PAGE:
Friday, June 02, 2006

Learning from atrocious films

An intriguing essay by my colleague Robert McRuer on disability and the latest X-Men movie. A few paragraphs:

Anna Paquin's character Rogue, in contrast, is the most conflicted of the X-Men, and understandably so; Rogue is not able to touch another living being without sapping the life force from them. Challenging both the two-dimensional, able-bodied "cure or kill" mentality and a hard-line anti-cure activist position, X-Men: The Last Stand, from a disability perspective, is pretty complex. Ultimately, I'd say the film nominally comes down "against cure," but then again, the X-Men (the heroes of the film) are simultaneously fighting for the government and against the Brotherhood of Mutants. And it's inescapably the Brotherhood of Mutants who mount the most articulate anti-cure stances.

Given that Ian McKellan's character Magneto is Jewish and survived the Holocaust, that articulateness is understandable. And, of course, audiences who bring to the theater the knowledge that McKellan is an openly gay actor have only one more reason for weighing his arguments carefully. I've seen Magneto described in the mainstream press as Osama bin Laden, but gay, disabled, and Jewish viewers (along with those who have been listening to us over the past few decades) are likely to have a slightly more nuanced reaction to McKellan's performance ...

To say that X-Men: The Last Stand marks a different kind of Hollywood take on bodily, cognitive, and behavioral difference is not necessarily to embrace it uncritically, but to encourage us to be vigilant: cultural representations do change because of the arguments we make and the activist movements we shape. We, in turn, need to continually access new critical vocabularies for comprehending, and altering yet again, those changed representations.

Read the rest at Ragged Edge.


Anonymous said...

Deliberately provocative, perhaps in response to my sentiments concerning the dismal and irrelevant sate of disability studies in lit. departments? I'm'll have to unpack for me why this essay is in the slighest way important. From the quoted paragraphs, I'm getting nothing.

Jeffrey Cohen said...

It's mildly provocative in that yes, it did make me think of your words about disability studies CFPs. But mainly I post it because I enjoyed reading it.

What I like about the piece is that it's an academic writing about how a bad movie might still do some good, and writing in a forum that's not just academics speaking to each other. Yes, it amounts to little when compared to the interchanges that have unfolded on this blog in the past few days, but nonetheless to me it was an interesting piece of pop culture critique.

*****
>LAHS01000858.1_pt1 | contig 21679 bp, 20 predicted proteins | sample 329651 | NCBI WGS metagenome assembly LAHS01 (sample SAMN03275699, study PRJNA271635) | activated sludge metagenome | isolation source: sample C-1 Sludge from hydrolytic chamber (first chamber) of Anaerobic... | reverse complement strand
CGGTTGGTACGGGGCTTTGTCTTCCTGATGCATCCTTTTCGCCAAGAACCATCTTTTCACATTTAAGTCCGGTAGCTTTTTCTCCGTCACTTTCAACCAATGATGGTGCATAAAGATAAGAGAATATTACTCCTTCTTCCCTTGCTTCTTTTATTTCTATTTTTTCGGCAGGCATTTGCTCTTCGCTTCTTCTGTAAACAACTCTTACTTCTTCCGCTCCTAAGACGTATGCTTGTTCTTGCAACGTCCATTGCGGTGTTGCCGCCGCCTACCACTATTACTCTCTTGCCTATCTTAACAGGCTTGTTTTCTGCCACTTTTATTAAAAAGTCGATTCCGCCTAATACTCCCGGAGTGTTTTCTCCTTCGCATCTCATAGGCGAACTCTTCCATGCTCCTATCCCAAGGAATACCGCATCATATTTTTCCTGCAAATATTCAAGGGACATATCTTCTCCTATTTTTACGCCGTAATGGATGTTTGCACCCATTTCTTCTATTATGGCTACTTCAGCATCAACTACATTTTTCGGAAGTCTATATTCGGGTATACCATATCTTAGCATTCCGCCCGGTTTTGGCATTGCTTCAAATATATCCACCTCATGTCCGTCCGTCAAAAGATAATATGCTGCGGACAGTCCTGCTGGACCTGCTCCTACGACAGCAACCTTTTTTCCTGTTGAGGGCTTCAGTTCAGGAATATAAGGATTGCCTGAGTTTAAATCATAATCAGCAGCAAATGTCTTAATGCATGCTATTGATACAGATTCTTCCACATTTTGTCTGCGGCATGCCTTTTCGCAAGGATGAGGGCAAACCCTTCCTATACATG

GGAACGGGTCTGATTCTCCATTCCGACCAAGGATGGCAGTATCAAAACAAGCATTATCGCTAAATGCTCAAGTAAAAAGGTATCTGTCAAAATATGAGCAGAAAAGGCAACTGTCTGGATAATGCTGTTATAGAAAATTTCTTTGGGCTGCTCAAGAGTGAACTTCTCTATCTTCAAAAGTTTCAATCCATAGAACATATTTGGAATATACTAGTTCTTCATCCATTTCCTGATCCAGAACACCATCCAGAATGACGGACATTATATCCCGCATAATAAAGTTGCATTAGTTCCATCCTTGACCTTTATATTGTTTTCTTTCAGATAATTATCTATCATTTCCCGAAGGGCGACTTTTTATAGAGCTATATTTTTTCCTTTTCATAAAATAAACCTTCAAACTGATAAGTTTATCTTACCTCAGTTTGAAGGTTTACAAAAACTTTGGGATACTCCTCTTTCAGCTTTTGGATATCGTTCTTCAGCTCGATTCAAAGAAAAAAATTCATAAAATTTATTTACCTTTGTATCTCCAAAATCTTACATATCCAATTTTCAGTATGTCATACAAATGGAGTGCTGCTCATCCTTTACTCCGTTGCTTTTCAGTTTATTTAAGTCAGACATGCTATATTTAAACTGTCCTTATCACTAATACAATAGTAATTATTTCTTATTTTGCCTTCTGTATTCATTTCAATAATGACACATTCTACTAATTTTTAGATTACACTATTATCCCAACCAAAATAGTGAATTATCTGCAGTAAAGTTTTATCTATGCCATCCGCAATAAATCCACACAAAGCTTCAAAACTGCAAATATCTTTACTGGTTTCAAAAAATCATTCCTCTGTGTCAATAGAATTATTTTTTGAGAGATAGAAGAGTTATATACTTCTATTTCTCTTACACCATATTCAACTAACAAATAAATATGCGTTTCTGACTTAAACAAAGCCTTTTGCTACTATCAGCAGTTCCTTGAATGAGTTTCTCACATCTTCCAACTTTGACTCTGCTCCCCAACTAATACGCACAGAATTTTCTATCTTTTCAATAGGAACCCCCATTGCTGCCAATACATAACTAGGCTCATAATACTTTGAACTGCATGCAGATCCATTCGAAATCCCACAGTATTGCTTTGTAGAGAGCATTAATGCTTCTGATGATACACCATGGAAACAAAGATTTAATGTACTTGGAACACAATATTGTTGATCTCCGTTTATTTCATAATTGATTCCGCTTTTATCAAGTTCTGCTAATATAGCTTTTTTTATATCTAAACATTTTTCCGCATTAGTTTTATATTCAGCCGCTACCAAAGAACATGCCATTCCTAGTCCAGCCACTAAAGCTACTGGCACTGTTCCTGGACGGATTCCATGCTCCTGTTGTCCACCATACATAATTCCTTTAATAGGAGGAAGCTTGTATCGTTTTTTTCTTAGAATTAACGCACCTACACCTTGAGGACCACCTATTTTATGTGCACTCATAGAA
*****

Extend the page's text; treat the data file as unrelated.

I'm going to return to that conversation next week, but I posted this piece as a signal that the gravitas of that exchange isn't something that I can forever sustain. I think you know me well enough to know that there is only so long I can maintain a somber tone ... a character fault I know, but there it is.

Robert McRuer's work on intersections of queer and disability studies, by the way, has always made good reading. I'm really looking forward to Crip Theory.

Anonymous said...

Fair enough; I suspected it might have something to do with enjoyment.

Pluralism of the kind Professor Joy and yourself (or so I believe) subscribe to is wonderful in principle. Isn't it great that a medievalist who is critically smart can engage with, and actually read with enjoyment, a book called Crip Theory? I don't know: I can think of reasons it is and isn't.

But, all other reasons I choose not to read Crip Theory aside, time has become the thing against which I race, every damn minute. What am I going to actually do in the time I have left? What will it add up to? Will someone, when I die, write something as moving and unabashed as this, which was written for Maslow by someone who had barely known him except in his last months?:

"It felt good to be human in his presence. In a disturbed world, he saw light and promise and hope, and he shared these with the rest of us."

That first sentence puts so well into words what I guess was latent in me as I pretended to be a literature scholar. I don't know of a loftier goal than to make other humans feel good to be human. Too often their right to be human is denied them, or stifled from some internal clogging--choked off by forces both in and out of their control.

I pray for the time to help, the time to make some small progress in this version of the humanist project.

(Jeffrey, you'll know what to do with what I have said above.)

Jeffrey Cohen said...

I get it, compadre, I get it.